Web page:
Last week South Africa’s Mail & Guardian newspaper went mobile (actually, they had a closed subscription-based service prior, but this is open to everyone). You can find the mobile version at http://wap.mg.co.za. What was particularly interesting about this was how simple of an interface they came up with, which made it possible to develop in a day and test for one week (that’s insanely fast by the way!).
I had a chance to catch up with Vincent Maher, their online strategist, to ask a few questions. I asked what technologies they had used, and why they had decided to go with them. It turns out that they used all open source platforms and that they are very much committed to web standards in implementation. Of all the things that Vincent said, the next quote is the most telling to me:
The project took a day to develop and a week to test and tweak, given its simplicity and there is nothing particularly fancy in the backend. During development we tested on a wide range of phones and sizes and gradually scaled the interface down from something quite rich to what it is now, bare bones. I must say that, from a personal point-of-view, I found it quite frustrating because of the interface constraints. The way to go, if you want a really great interface, is to build a Java application, but we didn’t want the administrative and support hassles that would come with.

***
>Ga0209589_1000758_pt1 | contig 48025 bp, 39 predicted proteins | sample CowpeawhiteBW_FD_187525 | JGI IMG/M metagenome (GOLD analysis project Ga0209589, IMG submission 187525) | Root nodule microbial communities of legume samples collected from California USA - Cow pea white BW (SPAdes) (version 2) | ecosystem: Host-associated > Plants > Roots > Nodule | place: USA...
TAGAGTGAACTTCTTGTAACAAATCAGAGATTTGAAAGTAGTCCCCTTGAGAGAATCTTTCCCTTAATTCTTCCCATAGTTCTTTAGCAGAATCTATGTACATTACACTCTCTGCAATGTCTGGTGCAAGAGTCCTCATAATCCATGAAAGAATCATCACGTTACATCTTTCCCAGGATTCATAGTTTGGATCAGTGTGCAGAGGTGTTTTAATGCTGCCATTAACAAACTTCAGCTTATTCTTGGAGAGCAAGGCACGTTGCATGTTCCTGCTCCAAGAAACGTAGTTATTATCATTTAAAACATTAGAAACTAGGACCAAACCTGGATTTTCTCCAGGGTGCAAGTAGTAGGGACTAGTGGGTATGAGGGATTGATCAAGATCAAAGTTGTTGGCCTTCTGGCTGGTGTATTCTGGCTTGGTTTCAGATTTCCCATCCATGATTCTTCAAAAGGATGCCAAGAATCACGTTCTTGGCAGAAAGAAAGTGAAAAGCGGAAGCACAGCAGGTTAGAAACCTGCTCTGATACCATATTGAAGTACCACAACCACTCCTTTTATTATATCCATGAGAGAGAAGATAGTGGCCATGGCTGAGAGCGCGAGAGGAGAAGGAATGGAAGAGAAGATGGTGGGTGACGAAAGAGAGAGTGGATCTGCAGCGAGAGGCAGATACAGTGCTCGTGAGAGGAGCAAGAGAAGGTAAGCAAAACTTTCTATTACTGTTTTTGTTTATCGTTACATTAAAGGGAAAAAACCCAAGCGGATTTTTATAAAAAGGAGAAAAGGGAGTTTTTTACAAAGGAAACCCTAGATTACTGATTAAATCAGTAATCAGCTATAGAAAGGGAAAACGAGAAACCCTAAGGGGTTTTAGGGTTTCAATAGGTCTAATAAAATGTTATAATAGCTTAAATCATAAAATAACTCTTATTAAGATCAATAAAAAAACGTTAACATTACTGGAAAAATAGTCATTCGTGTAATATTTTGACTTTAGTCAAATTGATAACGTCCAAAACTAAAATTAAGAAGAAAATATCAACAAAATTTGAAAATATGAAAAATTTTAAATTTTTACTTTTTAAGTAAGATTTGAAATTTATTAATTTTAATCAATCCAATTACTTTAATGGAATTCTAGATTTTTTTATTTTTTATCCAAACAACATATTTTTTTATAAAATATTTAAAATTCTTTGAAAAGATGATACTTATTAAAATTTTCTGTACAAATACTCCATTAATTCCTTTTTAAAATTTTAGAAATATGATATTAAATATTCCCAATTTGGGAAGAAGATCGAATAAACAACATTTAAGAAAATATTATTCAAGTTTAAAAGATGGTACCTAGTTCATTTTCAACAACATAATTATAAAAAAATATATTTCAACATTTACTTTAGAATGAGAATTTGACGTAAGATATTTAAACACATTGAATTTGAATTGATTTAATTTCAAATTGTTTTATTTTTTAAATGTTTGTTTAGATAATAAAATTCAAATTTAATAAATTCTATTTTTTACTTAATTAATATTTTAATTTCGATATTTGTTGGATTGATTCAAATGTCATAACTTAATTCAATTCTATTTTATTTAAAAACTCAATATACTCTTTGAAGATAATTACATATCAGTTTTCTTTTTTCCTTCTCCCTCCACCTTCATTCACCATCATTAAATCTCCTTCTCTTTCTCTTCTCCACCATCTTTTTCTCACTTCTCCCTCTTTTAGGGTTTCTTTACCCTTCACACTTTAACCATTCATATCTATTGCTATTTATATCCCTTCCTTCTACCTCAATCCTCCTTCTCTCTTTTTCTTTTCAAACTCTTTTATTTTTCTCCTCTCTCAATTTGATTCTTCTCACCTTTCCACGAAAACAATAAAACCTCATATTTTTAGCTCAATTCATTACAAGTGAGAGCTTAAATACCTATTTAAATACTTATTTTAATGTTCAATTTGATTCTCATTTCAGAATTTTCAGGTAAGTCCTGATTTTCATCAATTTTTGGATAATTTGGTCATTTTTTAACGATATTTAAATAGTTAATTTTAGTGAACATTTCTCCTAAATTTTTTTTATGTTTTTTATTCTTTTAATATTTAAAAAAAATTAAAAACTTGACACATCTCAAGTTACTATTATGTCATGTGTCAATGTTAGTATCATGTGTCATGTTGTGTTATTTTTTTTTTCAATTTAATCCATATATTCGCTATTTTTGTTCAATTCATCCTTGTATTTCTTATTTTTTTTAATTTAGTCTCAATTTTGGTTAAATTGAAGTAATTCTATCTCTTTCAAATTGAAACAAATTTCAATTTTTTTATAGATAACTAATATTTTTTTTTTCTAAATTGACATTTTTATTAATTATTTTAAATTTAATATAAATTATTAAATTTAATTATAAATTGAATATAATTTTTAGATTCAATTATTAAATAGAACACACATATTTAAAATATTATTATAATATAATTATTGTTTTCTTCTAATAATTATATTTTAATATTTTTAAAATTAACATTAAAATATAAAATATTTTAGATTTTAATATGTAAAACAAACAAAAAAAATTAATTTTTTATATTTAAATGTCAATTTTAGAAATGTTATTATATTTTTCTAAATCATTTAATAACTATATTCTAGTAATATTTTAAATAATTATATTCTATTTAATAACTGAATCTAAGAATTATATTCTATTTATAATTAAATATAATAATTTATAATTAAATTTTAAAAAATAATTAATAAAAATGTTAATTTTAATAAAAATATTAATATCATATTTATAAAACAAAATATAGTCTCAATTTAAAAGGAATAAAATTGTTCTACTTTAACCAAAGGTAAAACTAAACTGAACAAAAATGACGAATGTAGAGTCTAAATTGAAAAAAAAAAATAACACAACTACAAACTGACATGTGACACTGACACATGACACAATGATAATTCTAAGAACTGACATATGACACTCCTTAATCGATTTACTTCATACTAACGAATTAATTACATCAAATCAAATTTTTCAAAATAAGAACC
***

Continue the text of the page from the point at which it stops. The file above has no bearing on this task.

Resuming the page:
I think it’s the simplicity of an HTML format that wins in this case. Yes, you can have a much more robust interface when you build a Java based application, but what you give up is the ability to change quickly and a number of people won’t be as willing to adopt it.
- They’ll be integrating their “arts” section into the mobile application soon, so if you’re in South Africa and want to catch up on when and where the next gigs are in town, your life just got a lot easier.
- Comments. I personally think this could be a very big deal. The ability to leave comments on different stories or events could end up being very useful for end users. I’m not clear on implementation, but if the past is any indication, I’m sure it’ll be outstanding.